‘In Making Decisions, Oncologists Need to Consider Everyday Things’
Asked for his opinion, Fabio Efficace, MD, Head of the Outcomes Research Program for the Italian Group for Adult Hematologic Diseases (GIMEMA), said, “This study is important because physicians often overlook quality-of-life and daily living issues. A patient may have good cytogenetics and no comorbidity, but if the patient's fatigue level is high, and he is unable to care for himself, then he may not be a good candidate for transplant.
“This kind of health-assessment scale comes the closest to getting to true decision making.”
Quality of life needs to be included in the decisions oncologists make—for example, to choose a patient to go to transplant and to have donors give blood, he continued. “Right now, most decisions are made through cytogenetics, blood type, and whether a patient has a matched or unmatched donor available. Oncologists need to consider everyday things. Can the patient feed herself? Is she able to shop by herself?”
Fatigue levels are often ignored when physicians discuss if a patient is a good candidate for transplant, Efficace noted. “Some kind of intervention may be necessary for fatigue. Once fatigue has been assessed, it can be dealt with. For example, patients who are anemic can receive a blood transfusion or treatment with hypomethylating agents to raise the red blood cell count to reduce fatigue levels.”
Efficace's message to oncologists is simple: “The human aspect—not just molecular values, cytogenetics, and biological criteria—needs to be included in clinical decisions.”
Quality of Life in MDS
The issue of anemia in myelodysplastic syndromes is of particular interest to Fabio Efficace, MD, Head of the Outcomes Research Program for the Italian Group for Adult Hematologic Diseases (GIMEMA), who presented a study himself at the meeting about the first test with the iron-chelator deferasirox on quality of life in transfusion-dependent patients with MDS (Abstract 2980).
“Anemia is a common symptom in patients with MDS, and although erythropoietic agents are often active, it is frequently treated with red blood cell transfusions. A substantial proportion of patients might also eventually become transfusion-dependent, and iron-chelating therapies might be important to minimize complications of iron overload,” he said.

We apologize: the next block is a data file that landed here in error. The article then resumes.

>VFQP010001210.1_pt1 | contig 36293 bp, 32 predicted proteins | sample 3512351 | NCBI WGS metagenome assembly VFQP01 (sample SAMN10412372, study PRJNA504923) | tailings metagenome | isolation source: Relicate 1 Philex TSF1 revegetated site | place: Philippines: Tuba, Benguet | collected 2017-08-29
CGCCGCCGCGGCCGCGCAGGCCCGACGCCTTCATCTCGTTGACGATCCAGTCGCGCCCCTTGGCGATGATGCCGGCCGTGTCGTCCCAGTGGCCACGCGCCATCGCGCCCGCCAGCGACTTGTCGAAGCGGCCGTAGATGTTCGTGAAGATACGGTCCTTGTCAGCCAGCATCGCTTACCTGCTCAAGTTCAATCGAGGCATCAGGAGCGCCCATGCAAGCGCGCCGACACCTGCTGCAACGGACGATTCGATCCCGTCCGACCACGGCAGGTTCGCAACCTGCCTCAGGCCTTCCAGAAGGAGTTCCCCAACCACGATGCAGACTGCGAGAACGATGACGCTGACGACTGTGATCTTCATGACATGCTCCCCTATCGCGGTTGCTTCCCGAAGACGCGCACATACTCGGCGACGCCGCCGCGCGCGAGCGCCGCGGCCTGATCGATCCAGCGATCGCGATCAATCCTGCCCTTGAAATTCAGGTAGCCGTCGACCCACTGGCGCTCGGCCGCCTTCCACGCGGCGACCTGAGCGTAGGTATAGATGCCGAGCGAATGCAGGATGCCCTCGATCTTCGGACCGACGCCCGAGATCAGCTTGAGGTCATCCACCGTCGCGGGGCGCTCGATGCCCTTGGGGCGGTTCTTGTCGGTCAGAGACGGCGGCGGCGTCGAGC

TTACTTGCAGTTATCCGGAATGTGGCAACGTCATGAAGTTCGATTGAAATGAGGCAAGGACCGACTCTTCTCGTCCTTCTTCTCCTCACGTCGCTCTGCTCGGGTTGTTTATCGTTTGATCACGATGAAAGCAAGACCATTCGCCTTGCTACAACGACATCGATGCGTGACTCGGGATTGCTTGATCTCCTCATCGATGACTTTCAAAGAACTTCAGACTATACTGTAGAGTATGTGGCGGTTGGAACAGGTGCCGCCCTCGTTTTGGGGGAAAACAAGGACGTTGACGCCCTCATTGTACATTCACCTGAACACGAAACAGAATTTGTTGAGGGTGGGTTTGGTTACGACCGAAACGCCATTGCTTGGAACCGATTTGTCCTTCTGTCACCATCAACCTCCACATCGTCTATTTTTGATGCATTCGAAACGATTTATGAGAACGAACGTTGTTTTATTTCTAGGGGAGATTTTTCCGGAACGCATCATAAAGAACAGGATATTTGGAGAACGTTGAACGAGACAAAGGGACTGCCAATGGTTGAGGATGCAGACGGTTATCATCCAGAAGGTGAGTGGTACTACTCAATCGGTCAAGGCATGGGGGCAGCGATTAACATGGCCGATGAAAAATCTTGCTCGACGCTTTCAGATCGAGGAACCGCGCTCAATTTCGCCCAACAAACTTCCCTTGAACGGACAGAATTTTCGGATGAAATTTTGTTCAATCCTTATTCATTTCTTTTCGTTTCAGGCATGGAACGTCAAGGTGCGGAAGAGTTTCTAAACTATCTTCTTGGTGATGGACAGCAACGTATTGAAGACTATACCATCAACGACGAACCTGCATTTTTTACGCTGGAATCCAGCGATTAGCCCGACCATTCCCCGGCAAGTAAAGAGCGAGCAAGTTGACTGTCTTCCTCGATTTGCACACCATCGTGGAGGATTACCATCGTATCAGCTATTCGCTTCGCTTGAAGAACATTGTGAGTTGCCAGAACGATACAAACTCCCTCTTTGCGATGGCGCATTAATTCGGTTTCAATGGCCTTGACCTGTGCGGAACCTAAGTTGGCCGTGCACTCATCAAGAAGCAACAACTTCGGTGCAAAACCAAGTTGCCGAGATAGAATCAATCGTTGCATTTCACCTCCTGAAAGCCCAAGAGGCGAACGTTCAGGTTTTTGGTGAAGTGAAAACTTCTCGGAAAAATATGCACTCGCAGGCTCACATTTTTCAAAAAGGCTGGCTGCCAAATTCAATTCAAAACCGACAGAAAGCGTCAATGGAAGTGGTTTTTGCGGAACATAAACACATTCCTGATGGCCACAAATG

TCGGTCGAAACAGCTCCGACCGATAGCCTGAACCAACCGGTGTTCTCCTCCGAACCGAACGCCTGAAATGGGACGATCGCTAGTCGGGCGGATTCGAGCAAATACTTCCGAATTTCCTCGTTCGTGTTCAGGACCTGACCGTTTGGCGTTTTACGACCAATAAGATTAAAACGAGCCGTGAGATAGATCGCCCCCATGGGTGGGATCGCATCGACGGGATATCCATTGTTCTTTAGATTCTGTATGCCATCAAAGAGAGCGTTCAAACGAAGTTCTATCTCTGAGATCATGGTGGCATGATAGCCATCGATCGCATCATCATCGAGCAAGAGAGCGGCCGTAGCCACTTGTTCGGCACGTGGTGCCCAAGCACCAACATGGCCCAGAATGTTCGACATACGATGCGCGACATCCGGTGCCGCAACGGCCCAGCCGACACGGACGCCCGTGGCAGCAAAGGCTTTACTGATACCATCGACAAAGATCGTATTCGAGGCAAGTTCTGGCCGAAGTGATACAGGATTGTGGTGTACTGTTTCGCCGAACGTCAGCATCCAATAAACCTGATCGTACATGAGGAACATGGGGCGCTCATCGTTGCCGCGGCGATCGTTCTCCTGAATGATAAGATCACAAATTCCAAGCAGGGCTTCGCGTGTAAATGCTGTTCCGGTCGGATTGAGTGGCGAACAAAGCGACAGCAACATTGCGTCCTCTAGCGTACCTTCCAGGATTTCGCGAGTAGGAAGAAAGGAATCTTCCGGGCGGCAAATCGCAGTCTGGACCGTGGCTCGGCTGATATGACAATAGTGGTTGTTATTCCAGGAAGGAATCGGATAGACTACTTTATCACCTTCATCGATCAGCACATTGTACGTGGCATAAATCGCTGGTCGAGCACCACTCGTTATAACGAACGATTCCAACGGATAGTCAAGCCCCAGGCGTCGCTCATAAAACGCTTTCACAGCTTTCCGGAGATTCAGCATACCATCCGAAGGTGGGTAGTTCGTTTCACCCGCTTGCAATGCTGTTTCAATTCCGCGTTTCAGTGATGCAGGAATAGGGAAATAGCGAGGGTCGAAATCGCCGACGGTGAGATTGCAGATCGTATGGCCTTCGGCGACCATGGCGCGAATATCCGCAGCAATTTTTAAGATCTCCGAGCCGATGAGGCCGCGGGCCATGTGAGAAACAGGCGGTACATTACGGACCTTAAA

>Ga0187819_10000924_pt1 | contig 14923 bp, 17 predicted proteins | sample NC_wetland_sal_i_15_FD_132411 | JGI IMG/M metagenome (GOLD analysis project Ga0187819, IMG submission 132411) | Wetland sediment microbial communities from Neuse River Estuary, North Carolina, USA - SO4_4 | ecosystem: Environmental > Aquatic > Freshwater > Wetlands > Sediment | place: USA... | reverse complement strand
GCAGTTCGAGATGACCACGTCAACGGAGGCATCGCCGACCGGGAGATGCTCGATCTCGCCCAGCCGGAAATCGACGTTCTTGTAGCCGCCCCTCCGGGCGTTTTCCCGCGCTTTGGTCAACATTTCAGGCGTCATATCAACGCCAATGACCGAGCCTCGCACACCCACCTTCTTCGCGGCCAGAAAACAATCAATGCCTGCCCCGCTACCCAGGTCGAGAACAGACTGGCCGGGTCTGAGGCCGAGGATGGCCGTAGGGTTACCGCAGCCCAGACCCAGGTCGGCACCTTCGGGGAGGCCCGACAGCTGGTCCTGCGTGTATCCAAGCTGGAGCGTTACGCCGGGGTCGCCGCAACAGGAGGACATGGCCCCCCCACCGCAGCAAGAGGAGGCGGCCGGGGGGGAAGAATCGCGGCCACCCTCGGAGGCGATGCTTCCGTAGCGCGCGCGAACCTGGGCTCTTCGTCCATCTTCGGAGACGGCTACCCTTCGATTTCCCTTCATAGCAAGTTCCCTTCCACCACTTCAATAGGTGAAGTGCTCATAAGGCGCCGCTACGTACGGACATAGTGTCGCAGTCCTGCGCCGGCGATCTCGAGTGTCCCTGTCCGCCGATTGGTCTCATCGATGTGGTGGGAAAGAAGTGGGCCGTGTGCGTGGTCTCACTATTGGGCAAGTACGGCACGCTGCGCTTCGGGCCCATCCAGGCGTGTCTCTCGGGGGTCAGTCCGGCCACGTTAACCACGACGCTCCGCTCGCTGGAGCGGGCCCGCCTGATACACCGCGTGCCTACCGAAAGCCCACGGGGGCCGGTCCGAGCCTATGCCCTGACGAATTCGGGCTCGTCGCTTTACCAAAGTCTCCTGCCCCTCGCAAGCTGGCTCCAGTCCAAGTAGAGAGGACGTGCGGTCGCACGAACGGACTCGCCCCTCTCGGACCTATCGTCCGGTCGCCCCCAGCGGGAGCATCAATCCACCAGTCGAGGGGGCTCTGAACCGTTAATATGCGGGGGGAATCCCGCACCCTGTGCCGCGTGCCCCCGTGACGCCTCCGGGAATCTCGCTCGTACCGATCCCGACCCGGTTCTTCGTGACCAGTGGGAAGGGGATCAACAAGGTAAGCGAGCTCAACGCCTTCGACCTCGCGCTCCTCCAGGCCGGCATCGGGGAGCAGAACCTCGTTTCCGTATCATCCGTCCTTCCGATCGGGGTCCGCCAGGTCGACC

He and his colleagues conducted an open-label, single-arm, multicenter, prospective study of the impact of deferasirox therapy on health-related quality of life of lower-risk transfusion-dependent MDS patients over a period of one year, which included 159 adult patients from 37 centers. The patients were diagnosed with transfusional siderosis following a minimum of 20 blood transfusions, and received daily oral deferasirox at a dose between 10 and 30 mg/kg of body weight for one year.
Health-related quality of life was assessed at baseline and at three, six, nine, and 12 months after treatment started. The scale consisted of 30 items and included five functional scales (physical, role, emotional, social, and cognitive); three symptoms (fatigue, nausea and vomiting, and pain); and a global health status/quality of life scale, as well as six single items (dyspnea, insomnia, appetite loss, constipation, diarrhea, and financial difficulties).
The results suggest that deferasirox therapy does not decrease health-related quality of life in these lower-risk transfusion-dependent MDS patients, he reported. “Iron chelation provides a benefit in this population. We would expect that quality of life would decline over one year with transfusions, but the drug is safe and does not worsen quality of life.”
Patients with higher baseline pain severity seem more likely to achieve transfusion independence. “Pain seems to be a prognostic factor for transfusion independence,” he explained. “We believe that at the beginning of therapy, patients who are in pain may be frailer, and iron chelation can have more chances of being effective.
“It is crucial now in this population of MDS patients to look at how to complement what we know from clinical parameters and classical data collected on efficacy and toxicity. We know deferasirox is safe and effective in these patients. We need the patient's perspective on the impact of therapy. We assessed quality of life only to get the patient's voice and to find out if it makes a difference in their lives.
“This is useful information clinicians need to be made aware of.”